In their application – filed by their legal counsel Guernica37 International Justice Chambers of London – evidence is submitted by survivors, their relatives, and families of the deceased murdered in three, well-documented and already international NGO-investigated and global reported events:
– Against a school bus in August 2018, killing 34 and maiming dozens more in an attack so devastating many families could not recover any recognisable body parts of the child victims;
– In a double missile attack launched in October 2016 against the same funeral gathering which led to at least 110 deaths and over 600 life-changing injuries;
– Torture and murder of civilians in Aden, southern Yemen by Colombian mercenaries under the command of a US private military company contracted to the United Arab Emirates.
Since the Saudi-led war commenced in 2015, destroying a well-advanced UN-mediated peace and reconciliation process, it is estimated some quarter of a million have been killed and a further three million displaced.
Speaking of the attack on behalf of victims of the school-bus attack, Almudena Bernabeu co-founder of Guernica37 said:
“At the time of the attack the Coalition claimed they would investigate and hold the perpetrators to account. Of course, they did no such thing.
“As the court of last resort, victims and families have no choice but to call on the International Criminal Court to ensure justice is done”.
In 2017 the ICC opened an investigation into crimes allegedly perpetrated by British military personnel in Iraq. While the investigation did not proceed to trial, it set a precedent that it is possible to investigate and hold accountable citizens of countries that are members of the ICC for crimes committed in countries that are not.
Although neither Yemen nor key protagonists Saudi Arabia and the United Arab Emirates are State Parties to the Rome Statue – the international treaty that establishes the jurisdiction of the ICC – other members of their war coalition, namely Jordan, Senegal, and The Maldives, are.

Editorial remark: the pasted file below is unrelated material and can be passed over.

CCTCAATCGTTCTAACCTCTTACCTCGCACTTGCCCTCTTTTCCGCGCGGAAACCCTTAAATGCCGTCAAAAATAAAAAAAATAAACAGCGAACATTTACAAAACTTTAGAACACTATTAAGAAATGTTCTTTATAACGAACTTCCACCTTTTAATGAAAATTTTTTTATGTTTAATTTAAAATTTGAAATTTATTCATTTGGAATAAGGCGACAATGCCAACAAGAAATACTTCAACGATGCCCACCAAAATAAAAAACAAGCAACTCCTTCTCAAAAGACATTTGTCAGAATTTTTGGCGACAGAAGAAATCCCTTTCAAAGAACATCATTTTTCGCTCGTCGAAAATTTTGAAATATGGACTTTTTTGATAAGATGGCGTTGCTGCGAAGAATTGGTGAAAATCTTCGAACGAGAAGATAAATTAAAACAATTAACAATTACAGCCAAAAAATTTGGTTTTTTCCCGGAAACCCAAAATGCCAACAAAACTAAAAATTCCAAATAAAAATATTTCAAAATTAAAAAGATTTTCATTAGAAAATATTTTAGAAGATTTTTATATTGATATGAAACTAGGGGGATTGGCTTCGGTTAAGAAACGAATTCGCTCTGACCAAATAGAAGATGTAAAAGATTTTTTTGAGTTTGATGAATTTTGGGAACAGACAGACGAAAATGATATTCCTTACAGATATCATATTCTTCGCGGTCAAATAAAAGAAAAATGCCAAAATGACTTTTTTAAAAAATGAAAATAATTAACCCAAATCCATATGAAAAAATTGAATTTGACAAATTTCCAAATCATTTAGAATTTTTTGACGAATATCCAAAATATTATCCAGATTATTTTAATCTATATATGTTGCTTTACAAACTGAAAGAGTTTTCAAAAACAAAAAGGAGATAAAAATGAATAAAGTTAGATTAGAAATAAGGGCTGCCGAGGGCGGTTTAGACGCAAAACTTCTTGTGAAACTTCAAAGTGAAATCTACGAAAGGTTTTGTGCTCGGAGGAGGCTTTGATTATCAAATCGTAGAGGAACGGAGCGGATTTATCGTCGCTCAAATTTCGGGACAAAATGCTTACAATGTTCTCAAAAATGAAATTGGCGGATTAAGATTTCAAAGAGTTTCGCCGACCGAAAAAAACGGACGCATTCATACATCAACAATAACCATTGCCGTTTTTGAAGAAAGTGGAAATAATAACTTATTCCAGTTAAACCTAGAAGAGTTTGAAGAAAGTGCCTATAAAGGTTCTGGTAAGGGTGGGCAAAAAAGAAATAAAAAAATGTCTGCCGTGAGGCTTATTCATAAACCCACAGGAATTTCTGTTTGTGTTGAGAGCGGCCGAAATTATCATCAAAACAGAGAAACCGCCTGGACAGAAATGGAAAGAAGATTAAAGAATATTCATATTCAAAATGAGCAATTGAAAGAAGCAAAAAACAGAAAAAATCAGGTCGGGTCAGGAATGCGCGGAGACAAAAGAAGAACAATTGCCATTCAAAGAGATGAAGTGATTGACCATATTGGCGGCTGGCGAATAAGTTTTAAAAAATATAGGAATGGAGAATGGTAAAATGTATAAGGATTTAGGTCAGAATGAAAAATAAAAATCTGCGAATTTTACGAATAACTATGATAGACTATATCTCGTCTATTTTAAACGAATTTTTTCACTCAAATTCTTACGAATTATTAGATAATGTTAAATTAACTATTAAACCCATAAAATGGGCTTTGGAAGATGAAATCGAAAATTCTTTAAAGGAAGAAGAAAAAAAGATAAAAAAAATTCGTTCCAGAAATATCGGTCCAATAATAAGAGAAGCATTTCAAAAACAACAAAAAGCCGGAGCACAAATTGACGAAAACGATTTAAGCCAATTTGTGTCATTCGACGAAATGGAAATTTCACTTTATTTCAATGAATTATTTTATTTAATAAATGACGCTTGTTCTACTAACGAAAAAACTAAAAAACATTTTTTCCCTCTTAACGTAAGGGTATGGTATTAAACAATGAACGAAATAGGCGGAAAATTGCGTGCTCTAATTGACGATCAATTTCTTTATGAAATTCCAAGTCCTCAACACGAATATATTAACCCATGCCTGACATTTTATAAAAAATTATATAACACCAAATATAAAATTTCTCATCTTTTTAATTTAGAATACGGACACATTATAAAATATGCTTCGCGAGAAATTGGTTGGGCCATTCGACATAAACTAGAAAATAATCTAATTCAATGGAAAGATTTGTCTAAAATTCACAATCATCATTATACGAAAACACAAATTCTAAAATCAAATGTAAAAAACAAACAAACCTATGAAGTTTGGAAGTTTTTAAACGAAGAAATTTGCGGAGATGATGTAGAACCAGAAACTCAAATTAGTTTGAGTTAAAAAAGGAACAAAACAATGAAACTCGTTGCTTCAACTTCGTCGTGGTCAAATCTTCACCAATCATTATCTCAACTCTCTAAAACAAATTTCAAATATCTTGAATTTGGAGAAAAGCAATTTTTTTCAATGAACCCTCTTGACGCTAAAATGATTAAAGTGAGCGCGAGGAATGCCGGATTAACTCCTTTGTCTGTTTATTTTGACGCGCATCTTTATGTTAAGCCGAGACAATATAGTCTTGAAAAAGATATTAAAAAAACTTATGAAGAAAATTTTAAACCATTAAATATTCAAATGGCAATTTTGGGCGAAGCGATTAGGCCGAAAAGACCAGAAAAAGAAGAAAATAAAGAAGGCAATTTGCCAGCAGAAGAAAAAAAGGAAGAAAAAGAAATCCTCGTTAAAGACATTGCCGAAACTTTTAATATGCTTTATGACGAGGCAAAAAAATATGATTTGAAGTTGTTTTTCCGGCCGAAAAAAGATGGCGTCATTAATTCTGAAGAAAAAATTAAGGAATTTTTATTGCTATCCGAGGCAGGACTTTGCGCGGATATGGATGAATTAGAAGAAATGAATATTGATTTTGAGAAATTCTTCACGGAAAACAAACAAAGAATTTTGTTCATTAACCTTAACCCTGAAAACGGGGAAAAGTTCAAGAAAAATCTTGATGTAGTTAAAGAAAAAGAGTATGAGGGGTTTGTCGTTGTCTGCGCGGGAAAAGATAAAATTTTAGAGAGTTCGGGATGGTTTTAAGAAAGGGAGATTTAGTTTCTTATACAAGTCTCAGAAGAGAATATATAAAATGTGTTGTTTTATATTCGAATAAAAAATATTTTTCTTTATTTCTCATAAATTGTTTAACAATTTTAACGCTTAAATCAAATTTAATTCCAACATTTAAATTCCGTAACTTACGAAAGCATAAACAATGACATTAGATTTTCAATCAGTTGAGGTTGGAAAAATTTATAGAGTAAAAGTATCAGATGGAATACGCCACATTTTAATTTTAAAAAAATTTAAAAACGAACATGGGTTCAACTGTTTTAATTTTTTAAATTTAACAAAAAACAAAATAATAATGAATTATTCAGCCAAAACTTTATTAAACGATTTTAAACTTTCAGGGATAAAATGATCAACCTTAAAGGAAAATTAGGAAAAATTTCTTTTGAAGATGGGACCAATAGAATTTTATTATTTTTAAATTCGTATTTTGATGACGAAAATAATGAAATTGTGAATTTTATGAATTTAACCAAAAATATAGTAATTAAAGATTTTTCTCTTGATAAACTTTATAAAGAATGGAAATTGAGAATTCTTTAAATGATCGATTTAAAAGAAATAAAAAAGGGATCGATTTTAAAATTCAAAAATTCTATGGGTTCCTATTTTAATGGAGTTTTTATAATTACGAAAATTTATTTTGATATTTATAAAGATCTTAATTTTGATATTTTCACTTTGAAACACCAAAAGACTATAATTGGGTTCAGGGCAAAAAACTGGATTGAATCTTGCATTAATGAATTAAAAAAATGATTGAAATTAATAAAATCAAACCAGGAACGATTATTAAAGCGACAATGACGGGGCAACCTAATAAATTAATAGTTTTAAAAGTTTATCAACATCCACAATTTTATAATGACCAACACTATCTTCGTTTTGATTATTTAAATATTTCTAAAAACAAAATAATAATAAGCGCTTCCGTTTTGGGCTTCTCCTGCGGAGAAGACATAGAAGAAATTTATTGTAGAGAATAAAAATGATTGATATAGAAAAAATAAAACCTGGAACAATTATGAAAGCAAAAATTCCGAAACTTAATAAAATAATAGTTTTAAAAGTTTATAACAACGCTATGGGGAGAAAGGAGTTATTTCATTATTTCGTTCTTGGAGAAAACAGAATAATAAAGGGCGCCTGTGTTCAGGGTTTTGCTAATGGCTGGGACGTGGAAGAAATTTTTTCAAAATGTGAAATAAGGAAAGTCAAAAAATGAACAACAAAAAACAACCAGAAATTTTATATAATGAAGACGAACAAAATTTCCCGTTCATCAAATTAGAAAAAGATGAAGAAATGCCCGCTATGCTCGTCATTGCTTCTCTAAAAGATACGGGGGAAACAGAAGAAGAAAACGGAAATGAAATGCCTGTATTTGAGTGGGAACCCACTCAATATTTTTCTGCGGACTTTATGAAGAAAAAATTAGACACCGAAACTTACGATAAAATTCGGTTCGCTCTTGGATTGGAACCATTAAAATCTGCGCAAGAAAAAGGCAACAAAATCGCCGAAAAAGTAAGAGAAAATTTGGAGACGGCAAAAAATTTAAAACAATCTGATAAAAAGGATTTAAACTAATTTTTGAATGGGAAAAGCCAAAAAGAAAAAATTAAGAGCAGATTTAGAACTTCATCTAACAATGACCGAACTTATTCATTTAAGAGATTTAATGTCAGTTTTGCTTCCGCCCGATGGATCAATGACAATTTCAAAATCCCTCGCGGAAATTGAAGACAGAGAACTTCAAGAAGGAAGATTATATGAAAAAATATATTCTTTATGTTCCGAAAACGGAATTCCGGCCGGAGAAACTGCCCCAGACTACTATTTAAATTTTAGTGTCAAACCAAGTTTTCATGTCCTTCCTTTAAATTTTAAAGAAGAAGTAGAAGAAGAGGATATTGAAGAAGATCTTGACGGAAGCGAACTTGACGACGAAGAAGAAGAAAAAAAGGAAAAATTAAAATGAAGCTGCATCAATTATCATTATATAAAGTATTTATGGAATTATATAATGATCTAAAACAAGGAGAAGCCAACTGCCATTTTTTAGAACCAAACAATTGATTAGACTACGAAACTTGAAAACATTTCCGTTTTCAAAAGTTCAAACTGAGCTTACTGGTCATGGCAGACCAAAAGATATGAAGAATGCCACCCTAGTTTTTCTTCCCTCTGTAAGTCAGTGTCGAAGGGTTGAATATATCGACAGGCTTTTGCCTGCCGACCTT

In addition, evidence submitted that Colombian nationals were hired as mercenaries by a US private military company contracted to the United Arab Emirates means, when Colombia is a State Party to the ICC, they too could be investigated.
Speaking as the submission is made, Toby Cadman co-founder of Guernica37 and lead counsel to the applicants added:
“Three signatories to the Rome Statue – Jordan, Senegal, and The Maldives – were members of the Saudi-led coalition at the time of both the school bus and funeral attacks.
“Similarly, citizens of another ICC member Colombia were combatants in the war at the same time.
“The ICC can and must use its clear jurisdiction to investigate these undeniable and evidenced crimes”.
In addition to the submission before the ICC, counsel for the victims is considering other legal options to pursue political and military figures of ICC signatory states. These include the issuance of Universal Jurisdiction Arrest Warrants, and the launching of a class action suit in the United States of America, United Kingdom, and in other countries and jurisdictions worldwide.
Commenting on these other legal avenues, Toby Cadman of Guernica37 added:
“While our campaign begins at the International Criminal Court, we intend to fight our case using all and every legal avenue available. Those who perpetrate the worst crimes can and will be held accountable”.